Usually, I don’t join such groups since most of them are just noise, but because I had a background about the podcast, the guests and the host, it felt natural and now I am a silent yet grateful learner out there. I did not open a topic yet, but I read quite a few and I feel I get value out of it. It strengthens a nice feeling of being part of something authentic.

E‐mailing is also a helpful way to talk with your audience, especially if you succeed to balance the content and make room for people to follow‐up. For instance, you could share your creative process and help your audience learn from how you do things. Or send an e‐mail with exciting news before announcing them publicly. Anything that makes the relationship authentic, transparent, and meaningful will help your community feel confident that they are in good company.

Comments on your blog are also one of the most popular ways to engage with your community. Even though they might seem like an old‐school tactic, people still leave their thoughts if you managed to touch them with your stories. Don’t take it for granted and make sure you answer genuinely, no matter how close or far those ideas are from your beliefs.

The not so common way

No matter how fans of the digital world we are, we still need to meet people in person. Nothing can beat the non‐verbal and preverbal gestures that say so much about a person’s feelings, emotions, and so on.

If you’re the kind of creator who deeply cares about who buys your stuff or consumes your content, you should go outside and chat with those people. Try to find out how they use your products or benefit of your services, what are their biggest ambitions or frustrations and how your work improves their lives, no matter on what level.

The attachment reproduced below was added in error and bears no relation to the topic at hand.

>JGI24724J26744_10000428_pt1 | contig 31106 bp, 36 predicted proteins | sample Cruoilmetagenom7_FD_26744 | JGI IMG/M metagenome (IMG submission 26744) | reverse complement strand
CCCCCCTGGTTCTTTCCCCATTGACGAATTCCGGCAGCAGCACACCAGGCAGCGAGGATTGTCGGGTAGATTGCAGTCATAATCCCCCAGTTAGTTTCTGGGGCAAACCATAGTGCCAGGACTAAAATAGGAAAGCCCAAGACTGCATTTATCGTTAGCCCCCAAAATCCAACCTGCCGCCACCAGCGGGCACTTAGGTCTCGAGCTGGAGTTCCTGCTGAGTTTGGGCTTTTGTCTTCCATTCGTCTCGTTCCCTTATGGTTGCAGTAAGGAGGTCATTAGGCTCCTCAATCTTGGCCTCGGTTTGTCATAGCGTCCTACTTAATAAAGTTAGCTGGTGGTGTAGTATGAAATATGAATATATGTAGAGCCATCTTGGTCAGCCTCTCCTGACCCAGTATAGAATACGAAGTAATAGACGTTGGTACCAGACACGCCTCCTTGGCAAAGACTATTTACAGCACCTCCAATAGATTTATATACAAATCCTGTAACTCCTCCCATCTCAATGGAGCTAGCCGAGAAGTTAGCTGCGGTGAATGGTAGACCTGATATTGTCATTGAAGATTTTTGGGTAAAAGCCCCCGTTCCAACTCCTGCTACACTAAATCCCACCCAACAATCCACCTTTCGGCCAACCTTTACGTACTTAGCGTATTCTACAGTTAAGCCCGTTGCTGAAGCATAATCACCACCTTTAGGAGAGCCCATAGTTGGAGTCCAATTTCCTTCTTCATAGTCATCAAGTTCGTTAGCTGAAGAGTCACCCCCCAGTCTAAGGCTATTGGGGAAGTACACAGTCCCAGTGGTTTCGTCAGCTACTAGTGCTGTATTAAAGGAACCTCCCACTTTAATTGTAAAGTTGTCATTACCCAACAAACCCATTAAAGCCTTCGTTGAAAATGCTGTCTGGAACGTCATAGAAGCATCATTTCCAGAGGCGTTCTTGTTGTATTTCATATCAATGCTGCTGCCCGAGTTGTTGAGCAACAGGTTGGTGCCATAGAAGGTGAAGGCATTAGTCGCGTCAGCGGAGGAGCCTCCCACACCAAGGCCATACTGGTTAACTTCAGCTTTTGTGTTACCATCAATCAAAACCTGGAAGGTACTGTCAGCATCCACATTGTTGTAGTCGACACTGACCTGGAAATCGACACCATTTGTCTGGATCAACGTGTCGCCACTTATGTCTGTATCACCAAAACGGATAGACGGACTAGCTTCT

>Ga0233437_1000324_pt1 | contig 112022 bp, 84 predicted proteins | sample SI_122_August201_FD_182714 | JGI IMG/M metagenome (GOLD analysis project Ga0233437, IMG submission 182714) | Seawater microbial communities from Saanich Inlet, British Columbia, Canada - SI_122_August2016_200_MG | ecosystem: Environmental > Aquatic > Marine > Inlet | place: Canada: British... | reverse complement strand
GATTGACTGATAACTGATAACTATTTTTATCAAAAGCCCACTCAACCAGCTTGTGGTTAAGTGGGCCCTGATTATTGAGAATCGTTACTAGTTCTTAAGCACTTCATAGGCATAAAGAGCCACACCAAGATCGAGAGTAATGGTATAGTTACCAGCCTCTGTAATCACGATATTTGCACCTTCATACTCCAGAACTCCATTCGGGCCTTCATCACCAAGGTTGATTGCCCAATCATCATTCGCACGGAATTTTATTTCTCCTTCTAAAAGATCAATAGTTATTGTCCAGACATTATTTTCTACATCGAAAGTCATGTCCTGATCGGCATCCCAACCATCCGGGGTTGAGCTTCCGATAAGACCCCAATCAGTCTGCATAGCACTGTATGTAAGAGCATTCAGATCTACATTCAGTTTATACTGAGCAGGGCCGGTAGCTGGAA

A few months ago I started running Skype calls and 1:1s with our growing community of Pixelgrade’s customers. It’s quite a big effort both in terms of energy and time, but it pays off big time. To be honest, most of what I found out by talking to different customers impacted our current offer and I am pretty sure that without such dialogue we might have continued as we were used to, without asking the hard questions.

On top of that, as a community builder for creative industries, I know how crucial is to take some of the people who are active within your tribe and ask them specific questions about what keeps them engaged, what needs are not fulfilled yet, how would they want to be represented and so on. Making room for these kinds of discussions brings a lot of clarity and helps you not only engage with your community but also build upon and bring the impact to the next level.


As a creator, you can’t hide behind your work and hope that people will knock on your door, be it digital or non‐digital. It’s part of your mission to get out your comfort zone and run actions which will close the gap with your community and inspire everyone to build a better future together.

There are no recipes out there, just stuff that could work or not so much. You need to take it one step at a time and experiment to find out what fits your style and core values. Once you do that, you will succeed to engage with your community and develop liaisons which will make you a better creator.

Oana Filip

Oana Filip is a digital storyteller @Pixelgrade and community builder for creative industries. A true believer in the power of making the world a better place.